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Imagine an environment where buyers and sellers do business electronically, without paper invoices:

  • No more printing, stuffing and mailing paper invoices
  • No opportunities for invoices to become lost or delayed in the mail
  • No more guessing whether buyers received an invoice
  • No need for buyers to key invoice data
  • No more tracking down invoice approvers
  • No physical routing of invoices or forwarding of e-mails
  • No back-and-forth e-mails and phone calls to resolve exceptions
  • No more general ledger coding
  • No need to input data on approved invoices into your ERP application
  • No filing of processed invoices in file cabinets and cardboard boxes

This is the promise of electronic invoicing. 

Sounds awesome, doesn’t it? But even with all of these benefits, electronic invoicing has made only marginal inroads in the United States. Why? And is it possible for finance departments to achieve full accounts payable (AP) automation regardless of how they receive invoices?

We explore both in this 4-part blog series. Spoiler alert: The answer to the second question is ‘Yes!’

What is electronic invoicing?

It’s not as obvious of a definition as you may think! Electronic invoices move from a supplier’s billing system to a buyer’s accounts payable system without requiring data entry. Paper invoices, faxes and e-mail attachments such as PDF documents and spreadsheets that are manually entered (and possibly scanned) are not electronic invoices and do require manual data entry. And electronic invoicing does support machine-based EDI and XML format invoices.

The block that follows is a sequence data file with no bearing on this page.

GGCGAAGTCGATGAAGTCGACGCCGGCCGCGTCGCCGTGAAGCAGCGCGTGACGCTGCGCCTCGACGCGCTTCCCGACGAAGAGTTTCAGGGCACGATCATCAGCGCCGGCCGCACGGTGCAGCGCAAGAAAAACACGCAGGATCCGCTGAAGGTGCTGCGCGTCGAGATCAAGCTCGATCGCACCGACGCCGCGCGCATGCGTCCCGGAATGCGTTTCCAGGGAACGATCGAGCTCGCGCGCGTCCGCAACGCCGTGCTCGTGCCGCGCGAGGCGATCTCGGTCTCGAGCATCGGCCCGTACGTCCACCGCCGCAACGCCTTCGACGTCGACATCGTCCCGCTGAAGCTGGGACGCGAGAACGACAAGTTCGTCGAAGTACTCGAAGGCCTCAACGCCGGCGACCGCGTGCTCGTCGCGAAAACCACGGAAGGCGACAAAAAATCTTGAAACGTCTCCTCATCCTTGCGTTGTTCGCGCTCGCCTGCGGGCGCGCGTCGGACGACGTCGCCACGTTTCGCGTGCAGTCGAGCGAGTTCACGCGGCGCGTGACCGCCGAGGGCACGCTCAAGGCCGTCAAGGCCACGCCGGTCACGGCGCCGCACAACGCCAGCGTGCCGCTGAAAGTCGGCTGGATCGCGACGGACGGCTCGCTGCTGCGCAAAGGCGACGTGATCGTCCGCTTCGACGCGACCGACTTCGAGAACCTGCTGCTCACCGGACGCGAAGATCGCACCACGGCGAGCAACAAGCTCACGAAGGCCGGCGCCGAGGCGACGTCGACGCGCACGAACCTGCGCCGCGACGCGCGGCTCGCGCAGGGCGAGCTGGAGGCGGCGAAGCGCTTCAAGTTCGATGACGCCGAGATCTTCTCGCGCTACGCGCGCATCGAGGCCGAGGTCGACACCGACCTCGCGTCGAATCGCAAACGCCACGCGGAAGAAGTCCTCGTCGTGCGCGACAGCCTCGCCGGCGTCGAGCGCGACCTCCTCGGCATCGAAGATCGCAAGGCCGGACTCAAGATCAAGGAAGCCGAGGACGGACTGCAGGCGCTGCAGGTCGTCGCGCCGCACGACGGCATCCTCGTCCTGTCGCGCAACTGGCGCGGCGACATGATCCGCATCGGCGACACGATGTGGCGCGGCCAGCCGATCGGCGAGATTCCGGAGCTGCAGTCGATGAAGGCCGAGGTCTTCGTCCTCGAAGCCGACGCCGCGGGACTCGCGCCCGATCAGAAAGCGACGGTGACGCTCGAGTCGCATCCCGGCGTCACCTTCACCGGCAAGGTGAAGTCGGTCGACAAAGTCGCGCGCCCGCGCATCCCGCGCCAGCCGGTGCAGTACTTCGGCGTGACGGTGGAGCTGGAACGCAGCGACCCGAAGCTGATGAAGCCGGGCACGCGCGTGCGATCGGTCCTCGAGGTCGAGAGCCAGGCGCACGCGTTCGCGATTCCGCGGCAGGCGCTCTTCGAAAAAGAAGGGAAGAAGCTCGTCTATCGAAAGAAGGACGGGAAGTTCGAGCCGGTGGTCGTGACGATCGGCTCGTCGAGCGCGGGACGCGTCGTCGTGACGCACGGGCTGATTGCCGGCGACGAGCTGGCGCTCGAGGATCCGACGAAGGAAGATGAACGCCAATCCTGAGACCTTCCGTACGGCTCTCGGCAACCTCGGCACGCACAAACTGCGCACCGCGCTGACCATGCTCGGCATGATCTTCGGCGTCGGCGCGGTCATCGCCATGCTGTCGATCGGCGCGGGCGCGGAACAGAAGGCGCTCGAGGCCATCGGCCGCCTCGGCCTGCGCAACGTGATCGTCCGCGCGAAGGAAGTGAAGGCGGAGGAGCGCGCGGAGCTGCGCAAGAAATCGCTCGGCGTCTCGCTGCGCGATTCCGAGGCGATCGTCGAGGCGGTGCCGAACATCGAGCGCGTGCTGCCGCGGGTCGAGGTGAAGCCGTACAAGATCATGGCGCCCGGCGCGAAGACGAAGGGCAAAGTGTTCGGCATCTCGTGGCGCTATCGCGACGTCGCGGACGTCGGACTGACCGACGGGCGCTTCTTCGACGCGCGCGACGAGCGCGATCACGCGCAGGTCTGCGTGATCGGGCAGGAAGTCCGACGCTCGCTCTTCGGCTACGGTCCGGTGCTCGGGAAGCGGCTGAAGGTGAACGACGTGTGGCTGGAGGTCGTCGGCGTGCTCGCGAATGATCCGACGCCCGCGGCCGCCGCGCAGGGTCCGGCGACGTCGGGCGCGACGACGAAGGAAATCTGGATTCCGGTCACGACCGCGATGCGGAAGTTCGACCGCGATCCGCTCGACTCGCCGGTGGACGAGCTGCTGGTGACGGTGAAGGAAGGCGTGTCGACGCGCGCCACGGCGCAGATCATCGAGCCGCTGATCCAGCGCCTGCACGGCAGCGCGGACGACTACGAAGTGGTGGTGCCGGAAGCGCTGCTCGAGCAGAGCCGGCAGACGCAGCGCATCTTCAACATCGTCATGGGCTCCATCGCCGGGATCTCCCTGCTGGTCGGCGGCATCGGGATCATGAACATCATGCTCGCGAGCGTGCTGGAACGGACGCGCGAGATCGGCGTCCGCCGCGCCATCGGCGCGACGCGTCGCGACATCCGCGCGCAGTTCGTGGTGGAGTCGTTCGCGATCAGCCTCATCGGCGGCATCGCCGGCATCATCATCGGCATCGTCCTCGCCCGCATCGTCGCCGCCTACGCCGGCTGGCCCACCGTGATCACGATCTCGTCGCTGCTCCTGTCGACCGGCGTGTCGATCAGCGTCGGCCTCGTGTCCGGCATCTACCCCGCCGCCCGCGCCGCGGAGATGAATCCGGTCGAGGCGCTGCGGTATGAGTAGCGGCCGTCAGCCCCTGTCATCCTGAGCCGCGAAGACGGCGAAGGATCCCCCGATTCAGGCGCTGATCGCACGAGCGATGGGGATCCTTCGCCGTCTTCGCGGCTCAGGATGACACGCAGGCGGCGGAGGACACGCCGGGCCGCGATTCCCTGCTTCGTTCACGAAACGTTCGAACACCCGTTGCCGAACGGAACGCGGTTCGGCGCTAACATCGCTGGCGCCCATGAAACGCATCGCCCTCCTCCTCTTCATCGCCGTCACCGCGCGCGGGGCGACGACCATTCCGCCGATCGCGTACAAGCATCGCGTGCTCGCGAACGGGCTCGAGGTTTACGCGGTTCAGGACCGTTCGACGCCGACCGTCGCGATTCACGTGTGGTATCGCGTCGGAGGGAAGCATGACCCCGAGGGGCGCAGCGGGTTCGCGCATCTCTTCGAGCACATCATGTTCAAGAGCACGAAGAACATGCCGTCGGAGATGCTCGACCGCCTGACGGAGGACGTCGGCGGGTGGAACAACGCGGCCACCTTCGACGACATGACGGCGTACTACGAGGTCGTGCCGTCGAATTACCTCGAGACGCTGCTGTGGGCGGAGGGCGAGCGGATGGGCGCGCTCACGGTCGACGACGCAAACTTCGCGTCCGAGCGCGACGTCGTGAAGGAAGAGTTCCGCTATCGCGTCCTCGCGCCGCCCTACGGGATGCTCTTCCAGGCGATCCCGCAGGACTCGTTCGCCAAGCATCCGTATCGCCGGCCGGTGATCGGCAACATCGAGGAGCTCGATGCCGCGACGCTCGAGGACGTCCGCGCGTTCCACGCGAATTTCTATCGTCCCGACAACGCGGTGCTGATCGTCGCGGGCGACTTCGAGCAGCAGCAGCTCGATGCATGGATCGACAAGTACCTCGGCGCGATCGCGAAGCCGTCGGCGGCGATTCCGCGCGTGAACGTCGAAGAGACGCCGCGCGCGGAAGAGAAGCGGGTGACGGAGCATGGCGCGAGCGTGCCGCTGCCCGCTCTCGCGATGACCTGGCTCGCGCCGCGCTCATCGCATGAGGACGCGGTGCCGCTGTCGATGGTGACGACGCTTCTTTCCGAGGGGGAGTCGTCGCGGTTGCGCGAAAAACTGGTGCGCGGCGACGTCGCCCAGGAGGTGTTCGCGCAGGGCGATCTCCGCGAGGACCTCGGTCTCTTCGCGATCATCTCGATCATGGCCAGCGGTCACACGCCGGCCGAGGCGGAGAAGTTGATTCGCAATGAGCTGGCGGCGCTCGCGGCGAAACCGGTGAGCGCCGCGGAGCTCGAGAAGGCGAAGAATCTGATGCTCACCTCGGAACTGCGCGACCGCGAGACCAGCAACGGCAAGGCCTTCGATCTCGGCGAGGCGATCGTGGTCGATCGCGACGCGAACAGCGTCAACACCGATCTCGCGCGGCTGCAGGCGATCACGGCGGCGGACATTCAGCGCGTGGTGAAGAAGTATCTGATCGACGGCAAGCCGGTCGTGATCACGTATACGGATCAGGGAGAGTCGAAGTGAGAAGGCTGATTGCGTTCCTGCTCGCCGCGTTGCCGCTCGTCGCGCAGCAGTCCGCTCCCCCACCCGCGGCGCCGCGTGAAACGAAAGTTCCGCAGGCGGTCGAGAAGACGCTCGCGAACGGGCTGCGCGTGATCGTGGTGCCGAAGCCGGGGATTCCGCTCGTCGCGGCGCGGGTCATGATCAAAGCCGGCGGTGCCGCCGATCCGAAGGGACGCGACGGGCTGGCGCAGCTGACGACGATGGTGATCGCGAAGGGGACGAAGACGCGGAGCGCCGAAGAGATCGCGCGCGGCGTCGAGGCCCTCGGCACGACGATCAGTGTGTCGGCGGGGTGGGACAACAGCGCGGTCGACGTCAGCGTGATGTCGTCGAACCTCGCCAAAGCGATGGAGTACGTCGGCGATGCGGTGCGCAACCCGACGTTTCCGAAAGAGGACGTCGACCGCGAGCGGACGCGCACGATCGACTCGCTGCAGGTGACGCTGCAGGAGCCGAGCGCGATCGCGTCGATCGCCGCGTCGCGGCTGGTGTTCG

Paper and e-mails everywhere

Manual processes cause major headaches for accounts payable, including costly keying and paper shuffling, full-time equivalents (FTEs) wasting lots of time on low-value tasks, errors when matching invoices to POs, long approval cycles (late payments and missed discounts), lost invoices, lots of exceptions, fragmented systems, a lack of financial visibility, and many more.

In spite of these pain points, only 17 percent of the invoices received by AP departments currently arrive via an electronic invoicing portal or an electronic invoicing network, IOFM’s 2018 Future of Accounts Payable Survey finds. In fact, thirty percent of accounts payable departments operate in a completely or mostly manual, paper-based environment and only 25 percent of accounts payable departments operate in a fully electronic environment where invoices flow straight-through to an ERP without human operator intervention, per IOFM. 

What gives?

We’ll find out in Part 2 .

*This blog series is based on the Yooz whitepaper Why Finance Leaders Shouldn’t Wait for Electronic Invoicing, available for download.

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